These questions, which your comments raise, are exactly the kinds of questions we all need to hear and discuss publicly in light of the weight being given—by the Primates, the Archbishop of Canterbury, and the general expectations of the Communion – to the articulation and adoption of an Anglican Communion Covenant. 

Thank you for furthering this discussion so pointedly.

In Christ,


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  1. Editorial Says:

    I may be mistaken, but I think Dr Poon’s mention of the ‘quadrant model’ is a reference to Graham King’s (Fulcrum) improvisation of Andrew Goddard’s in one of his talks. Another expression is - radical liberals, moderate-liberals, moderate-conservatives & radical-conservatives. I think these categorisations generally exist in most minds.

    I copy out a section here from Graham King’s below.

    1. ‘Federal Conservatives’, in the bottom right, consists of those who are conservative on sexual ethics but who do not consider highly the ecclesiology of the Windsor Report and especially its warnings against transprovincial interventions. They would not be unhappy with the demotion of the Anglican Communion to a Federation of Anglican Churches. Examples of this group may be the Anglican Mission in America, which began with transprovincial consecrations, parts of the American Anglican Council and the Archbishops of Nigeria and of Sydney.[19]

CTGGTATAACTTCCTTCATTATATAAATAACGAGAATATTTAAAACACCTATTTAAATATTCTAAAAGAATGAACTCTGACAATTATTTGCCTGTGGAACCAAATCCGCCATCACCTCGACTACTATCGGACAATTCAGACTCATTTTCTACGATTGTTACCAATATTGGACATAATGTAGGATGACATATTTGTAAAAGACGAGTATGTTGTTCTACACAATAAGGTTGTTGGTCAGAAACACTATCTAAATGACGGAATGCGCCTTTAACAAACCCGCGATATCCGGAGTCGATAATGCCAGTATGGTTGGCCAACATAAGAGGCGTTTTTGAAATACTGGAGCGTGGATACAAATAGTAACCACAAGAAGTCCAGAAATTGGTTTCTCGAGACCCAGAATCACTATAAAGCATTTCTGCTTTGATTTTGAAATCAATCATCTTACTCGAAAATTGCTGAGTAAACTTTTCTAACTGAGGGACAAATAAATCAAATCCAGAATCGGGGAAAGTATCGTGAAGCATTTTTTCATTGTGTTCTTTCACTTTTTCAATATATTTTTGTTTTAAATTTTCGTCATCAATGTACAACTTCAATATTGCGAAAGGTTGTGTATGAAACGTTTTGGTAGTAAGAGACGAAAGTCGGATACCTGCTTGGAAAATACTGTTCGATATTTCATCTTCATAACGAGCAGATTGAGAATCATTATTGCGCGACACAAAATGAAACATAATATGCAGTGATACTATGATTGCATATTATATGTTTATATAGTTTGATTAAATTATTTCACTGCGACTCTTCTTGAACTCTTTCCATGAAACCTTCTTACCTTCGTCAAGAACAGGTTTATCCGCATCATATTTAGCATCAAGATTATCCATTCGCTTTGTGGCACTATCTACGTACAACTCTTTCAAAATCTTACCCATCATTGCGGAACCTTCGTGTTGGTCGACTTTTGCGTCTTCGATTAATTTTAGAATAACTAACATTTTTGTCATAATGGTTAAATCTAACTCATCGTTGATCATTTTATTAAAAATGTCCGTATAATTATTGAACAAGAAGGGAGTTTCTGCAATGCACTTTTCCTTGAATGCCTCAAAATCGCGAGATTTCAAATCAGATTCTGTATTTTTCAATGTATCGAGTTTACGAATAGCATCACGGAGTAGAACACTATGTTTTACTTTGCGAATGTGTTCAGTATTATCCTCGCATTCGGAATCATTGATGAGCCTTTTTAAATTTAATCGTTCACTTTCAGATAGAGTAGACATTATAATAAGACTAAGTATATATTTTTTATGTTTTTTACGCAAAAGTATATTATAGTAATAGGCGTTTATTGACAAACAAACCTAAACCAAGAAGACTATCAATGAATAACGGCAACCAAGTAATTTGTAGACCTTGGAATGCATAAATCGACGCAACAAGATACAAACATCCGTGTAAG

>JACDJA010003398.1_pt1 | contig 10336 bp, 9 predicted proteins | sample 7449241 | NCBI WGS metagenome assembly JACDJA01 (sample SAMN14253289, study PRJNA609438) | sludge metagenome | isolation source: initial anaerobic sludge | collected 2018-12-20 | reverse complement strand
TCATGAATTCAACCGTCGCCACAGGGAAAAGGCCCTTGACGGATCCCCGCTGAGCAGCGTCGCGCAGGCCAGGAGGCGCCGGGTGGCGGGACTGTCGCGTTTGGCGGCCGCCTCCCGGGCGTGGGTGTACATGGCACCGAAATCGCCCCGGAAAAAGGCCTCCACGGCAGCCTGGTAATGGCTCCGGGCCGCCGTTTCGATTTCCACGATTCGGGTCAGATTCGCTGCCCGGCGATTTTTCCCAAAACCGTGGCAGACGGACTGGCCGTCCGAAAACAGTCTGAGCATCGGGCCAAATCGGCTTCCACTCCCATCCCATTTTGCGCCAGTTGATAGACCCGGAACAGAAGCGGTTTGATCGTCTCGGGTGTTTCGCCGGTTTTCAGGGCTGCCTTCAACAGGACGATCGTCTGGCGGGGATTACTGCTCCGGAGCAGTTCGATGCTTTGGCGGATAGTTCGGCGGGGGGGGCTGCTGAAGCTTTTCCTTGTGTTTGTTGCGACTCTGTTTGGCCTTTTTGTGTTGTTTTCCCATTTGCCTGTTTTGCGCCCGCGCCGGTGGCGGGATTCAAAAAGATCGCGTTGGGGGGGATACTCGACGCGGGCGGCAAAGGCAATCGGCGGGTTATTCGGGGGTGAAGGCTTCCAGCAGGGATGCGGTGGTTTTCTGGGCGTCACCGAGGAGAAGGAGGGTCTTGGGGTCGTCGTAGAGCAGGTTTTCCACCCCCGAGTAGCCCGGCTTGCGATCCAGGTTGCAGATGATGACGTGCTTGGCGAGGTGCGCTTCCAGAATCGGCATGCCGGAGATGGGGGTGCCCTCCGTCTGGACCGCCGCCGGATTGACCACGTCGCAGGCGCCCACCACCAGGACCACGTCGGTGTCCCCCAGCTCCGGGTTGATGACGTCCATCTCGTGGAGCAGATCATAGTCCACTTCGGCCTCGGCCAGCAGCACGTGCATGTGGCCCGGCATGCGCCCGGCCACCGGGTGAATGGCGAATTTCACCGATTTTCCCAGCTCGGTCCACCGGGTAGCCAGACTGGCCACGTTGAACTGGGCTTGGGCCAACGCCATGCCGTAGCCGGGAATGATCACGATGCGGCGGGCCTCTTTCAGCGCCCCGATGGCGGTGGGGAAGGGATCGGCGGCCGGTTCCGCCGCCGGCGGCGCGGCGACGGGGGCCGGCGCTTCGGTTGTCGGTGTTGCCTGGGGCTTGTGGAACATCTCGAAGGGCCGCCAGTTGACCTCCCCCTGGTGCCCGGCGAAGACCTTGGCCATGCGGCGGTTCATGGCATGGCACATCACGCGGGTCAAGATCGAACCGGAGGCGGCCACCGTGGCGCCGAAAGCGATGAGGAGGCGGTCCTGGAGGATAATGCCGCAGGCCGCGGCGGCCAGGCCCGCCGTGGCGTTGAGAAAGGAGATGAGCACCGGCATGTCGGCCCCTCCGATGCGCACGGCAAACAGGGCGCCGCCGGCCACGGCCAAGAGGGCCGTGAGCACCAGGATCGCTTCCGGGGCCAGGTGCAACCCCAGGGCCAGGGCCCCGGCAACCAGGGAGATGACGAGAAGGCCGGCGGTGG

2. ‘Communion Conservatives’, in the top right, consists of those who are conservative on sexual ethics but have a high regard for the ecclesiology and the recommendations of the Windsor Report. They are keen to hold to the concept of Communion. Examples of this group may be Fulcrum and the Anglican Communion Institute and the Bishop of Pittsburgh.[20]

    3. ‘Communion Liberals’, in the top left, consists of those who are liberal on sexual ethics but have a high regard for the ecclesiology set out in the Windsor Report, if not all its recommendations. Examples of this group may be the Bishop of Virginia and the centre of the Special Commission of ECUSA.[21]

    4. ‘Federal Liberals’, in the bottom left, consists of those who are liberal on sexual ethics and have a low regard for the ecclesiology set out in the Windsor Report and many of its recommendations. Examples of this group may be Integrity USA and the Bishop of Washington.[22]